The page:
The Indian ticks were taken up for research as early as in 1758. Since then they have been studied extensively in different aspects. The important works done on the families of Indian ticks are summarised below.

Classified Treatment

Family Ixodidae Linnaeus ( 1758) described Acarus elephantinus from India. Later in 1967, he described another Indian species Acarus indus. Neumann (1897-1910) in series of papers described ten species from India. Stiles alid Hasall (1899) recorded Boophilus australis for the rust time from India. Warburton and Nuttall (1908, 1909) described two species. In 1911 and 1915 theses two •workers alongwith Robinson and Cooper published two comprehensive works. entitled 'Ticks: A monograph of Ixodoidea' Part 2 and Part 3, dealing with the genera Ixodes and Haemaphysalis, in which two species were recorded for the rust time from India. Besides the monographs, Nuttall (1912, 1913, 1916) described two species from Uttar Pradesh and Arunachal Pradesh and recorded one m9re species from Kashmir Valley. The fourth volume of the book was published by Robinson (1926).

The most extensive and comprehensive study of Indian ixodids was done by Sharif (1928). He listed the Ixodidae occurring in India and recorded altogether 9 genera and 45 species, 4 subspecies and 6 varieties. He also provided informations on the bionomics of Hyalomma aegypticum. Further in 1938, Sharif reported diseases transmitted by the Indian ticks and the possibility of their control through biological agents. Sen (1938) published a check-list of Indian ixodid ticks and recorded 35 species under 9 genera from this subcontinent. Spare (1940, 1944) studied the biology of two species•.

After a long gap of about fifteen years, the Indian ixodids were again taken up seriously for research by the scientists at National Institute of Virology, Pune. Singh, Geevarghese, Sreenivasan, Misbra, Kaul, Dhanda, Bhat, Kulkarni, Rajagopalan and others (1964-1979) studied taxonomy, ecology and biology of ticks. They described and recorded several species from Uttar Pradesh, Arunachal Pradesh, Himachal Pradesh, Karnataka, Maharashtra, Tamil Nadu and West Bengal.

The Indian ixodid ticks were also extensively studied by Hoogstraal and his co-workers Trapido, Verma, McCarthy, Kohls, Rebello, Elkammah, Mitchell and others (1962-1971). Hoogstraal at the Medical Zoology Department, U.S. Naval Medical Research Unit number Three, Cairo (Egypt) and his co-workers studied the Indian ticks mostly of the genus Haemaphysalis collected by the staff members of National Institute of Virology, Pune. They described and recorded several species of ixodid ticks with their distribution and hosts from Bihar, Gujarat, Karnataka~ Uttar Pradesh, Kashmir, Rajasthan, Andhra Pradesh, Arunachal Pradesh, Sikkim, Himachal Pradesh and West Bengal. Advani and Vazirani (1981) recorded Ixodes vespertilionis as an ectoparasite of bat from Rajasthan.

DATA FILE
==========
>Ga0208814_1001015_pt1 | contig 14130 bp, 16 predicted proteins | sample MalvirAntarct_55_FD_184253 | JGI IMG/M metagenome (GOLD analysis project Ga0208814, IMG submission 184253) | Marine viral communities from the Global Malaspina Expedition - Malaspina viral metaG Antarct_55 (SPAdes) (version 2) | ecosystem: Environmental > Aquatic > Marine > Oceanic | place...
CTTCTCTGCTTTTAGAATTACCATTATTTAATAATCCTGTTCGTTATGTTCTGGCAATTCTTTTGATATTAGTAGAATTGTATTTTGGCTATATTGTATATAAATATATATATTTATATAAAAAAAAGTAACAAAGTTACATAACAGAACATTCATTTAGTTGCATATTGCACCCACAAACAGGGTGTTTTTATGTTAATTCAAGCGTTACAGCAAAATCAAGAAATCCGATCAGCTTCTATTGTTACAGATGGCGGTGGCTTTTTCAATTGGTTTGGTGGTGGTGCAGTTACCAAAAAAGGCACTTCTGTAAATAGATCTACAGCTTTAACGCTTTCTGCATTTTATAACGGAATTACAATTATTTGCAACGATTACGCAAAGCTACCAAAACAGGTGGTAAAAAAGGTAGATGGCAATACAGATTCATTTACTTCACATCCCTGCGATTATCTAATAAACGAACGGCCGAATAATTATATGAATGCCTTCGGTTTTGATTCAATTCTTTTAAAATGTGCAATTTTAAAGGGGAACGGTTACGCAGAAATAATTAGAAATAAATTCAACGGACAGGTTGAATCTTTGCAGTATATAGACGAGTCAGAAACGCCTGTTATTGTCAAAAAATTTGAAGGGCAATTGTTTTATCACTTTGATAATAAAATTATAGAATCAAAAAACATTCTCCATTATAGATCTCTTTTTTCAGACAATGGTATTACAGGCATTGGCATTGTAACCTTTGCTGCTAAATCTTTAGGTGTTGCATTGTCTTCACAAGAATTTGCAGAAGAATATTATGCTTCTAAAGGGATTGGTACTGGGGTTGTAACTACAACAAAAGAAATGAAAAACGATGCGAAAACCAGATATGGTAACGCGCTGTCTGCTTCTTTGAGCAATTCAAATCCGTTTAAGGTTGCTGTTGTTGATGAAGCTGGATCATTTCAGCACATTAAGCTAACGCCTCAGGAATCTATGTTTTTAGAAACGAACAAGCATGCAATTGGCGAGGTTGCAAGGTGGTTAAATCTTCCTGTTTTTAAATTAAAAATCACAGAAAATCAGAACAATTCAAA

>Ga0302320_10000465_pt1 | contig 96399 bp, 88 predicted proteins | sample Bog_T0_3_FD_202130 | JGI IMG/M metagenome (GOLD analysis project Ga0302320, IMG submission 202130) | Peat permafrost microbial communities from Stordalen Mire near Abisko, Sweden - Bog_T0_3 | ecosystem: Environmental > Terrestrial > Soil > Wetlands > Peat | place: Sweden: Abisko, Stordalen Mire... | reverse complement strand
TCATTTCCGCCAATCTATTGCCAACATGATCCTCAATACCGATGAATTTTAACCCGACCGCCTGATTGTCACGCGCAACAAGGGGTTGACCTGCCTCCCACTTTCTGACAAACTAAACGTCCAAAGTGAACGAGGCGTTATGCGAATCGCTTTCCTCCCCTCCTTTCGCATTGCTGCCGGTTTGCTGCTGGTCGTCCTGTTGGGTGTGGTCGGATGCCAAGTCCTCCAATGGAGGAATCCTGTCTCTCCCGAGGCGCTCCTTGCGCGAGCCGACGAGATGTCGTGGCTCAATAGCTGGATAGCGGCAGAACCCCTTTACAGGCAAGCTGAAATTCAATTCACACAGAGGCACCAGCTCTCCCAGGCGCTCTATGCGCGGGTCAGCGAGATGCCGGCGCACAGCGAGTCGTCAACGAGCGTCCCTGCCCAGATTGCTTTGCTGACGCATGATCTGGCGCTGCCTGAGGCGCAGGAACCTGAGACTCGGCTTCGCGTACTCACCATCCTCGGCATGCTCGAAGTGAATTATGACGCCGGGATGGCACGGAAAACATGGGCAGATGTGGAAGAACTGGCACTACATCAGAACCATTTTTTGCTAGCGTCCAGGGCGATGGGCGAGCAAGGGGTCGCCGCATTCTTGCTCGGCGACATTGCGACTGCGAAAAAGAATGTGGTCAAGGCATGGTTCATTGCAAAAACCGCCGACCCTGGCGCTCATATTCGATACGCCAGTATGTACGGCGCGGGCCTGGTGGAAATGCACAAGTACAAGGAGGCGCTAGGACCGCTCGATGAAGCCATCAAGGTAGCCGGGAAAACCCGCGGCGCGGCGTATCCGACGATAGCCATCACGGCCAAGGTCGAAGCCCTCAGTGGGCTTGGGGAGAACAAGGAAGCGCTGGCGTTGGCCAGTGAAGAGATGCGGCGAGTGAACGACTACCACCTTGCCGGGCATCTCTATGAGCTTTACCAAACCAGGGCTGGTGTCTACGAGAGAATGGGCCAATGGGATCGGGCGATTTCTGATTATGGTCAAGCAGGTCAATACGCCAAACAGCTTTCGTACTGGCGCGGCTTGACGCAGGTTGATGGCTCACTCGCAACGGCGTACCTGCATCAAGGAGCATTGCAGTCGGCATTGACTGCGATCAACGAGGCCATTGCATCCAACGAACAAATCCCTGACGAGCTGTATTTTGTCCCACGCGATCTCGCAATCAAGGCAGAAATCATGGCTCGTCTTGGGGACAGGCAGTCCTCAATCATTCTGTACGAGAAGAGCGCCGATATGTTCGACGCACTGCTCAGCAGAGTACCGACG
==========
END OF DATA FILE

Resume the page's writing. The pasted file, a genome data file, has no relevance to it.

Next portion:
The interrelationship between ixodid ticks and Kyasanur F.orest disease (KFD) virus resulting into the death of monkeys in a forested area of Shimog8: district, Karna~, was rust attended by Work and Trapido (1957). They published a preliminary report of investigations on the epidemic disease caused by KFD virus. Later Work (1958) added more informations on KFD. Trapido, Goverdhan, Rajagopalan and Rebello at National Institute of Virology, initiated a study on the qualiltative and quantitative aspects of the ticks ecto-parasitic on monkeys in the KFD area, during the period 1957 to 1961 and in 1964.

Bhat (1988) and Sreenivasan, Rajagopalan and Bhat (1988) studied the ecology of KFD virus and their isolation from ixodid ticks. In another attempt Dhar, B husan, Malhotra, Mallick and Gautam (1988) assessed Theileria annulata infection in Ilyalomma anatolicum anatolicum. In the same year Geevarghese and Dhanda (1988) studied the bionomics of three Indian species of Hyalomma ticks.

The study on Indian argasid ticks was started much later than the ixodids, and till date comparatively little work was done on this group of ticks. The rust report of Indian argasid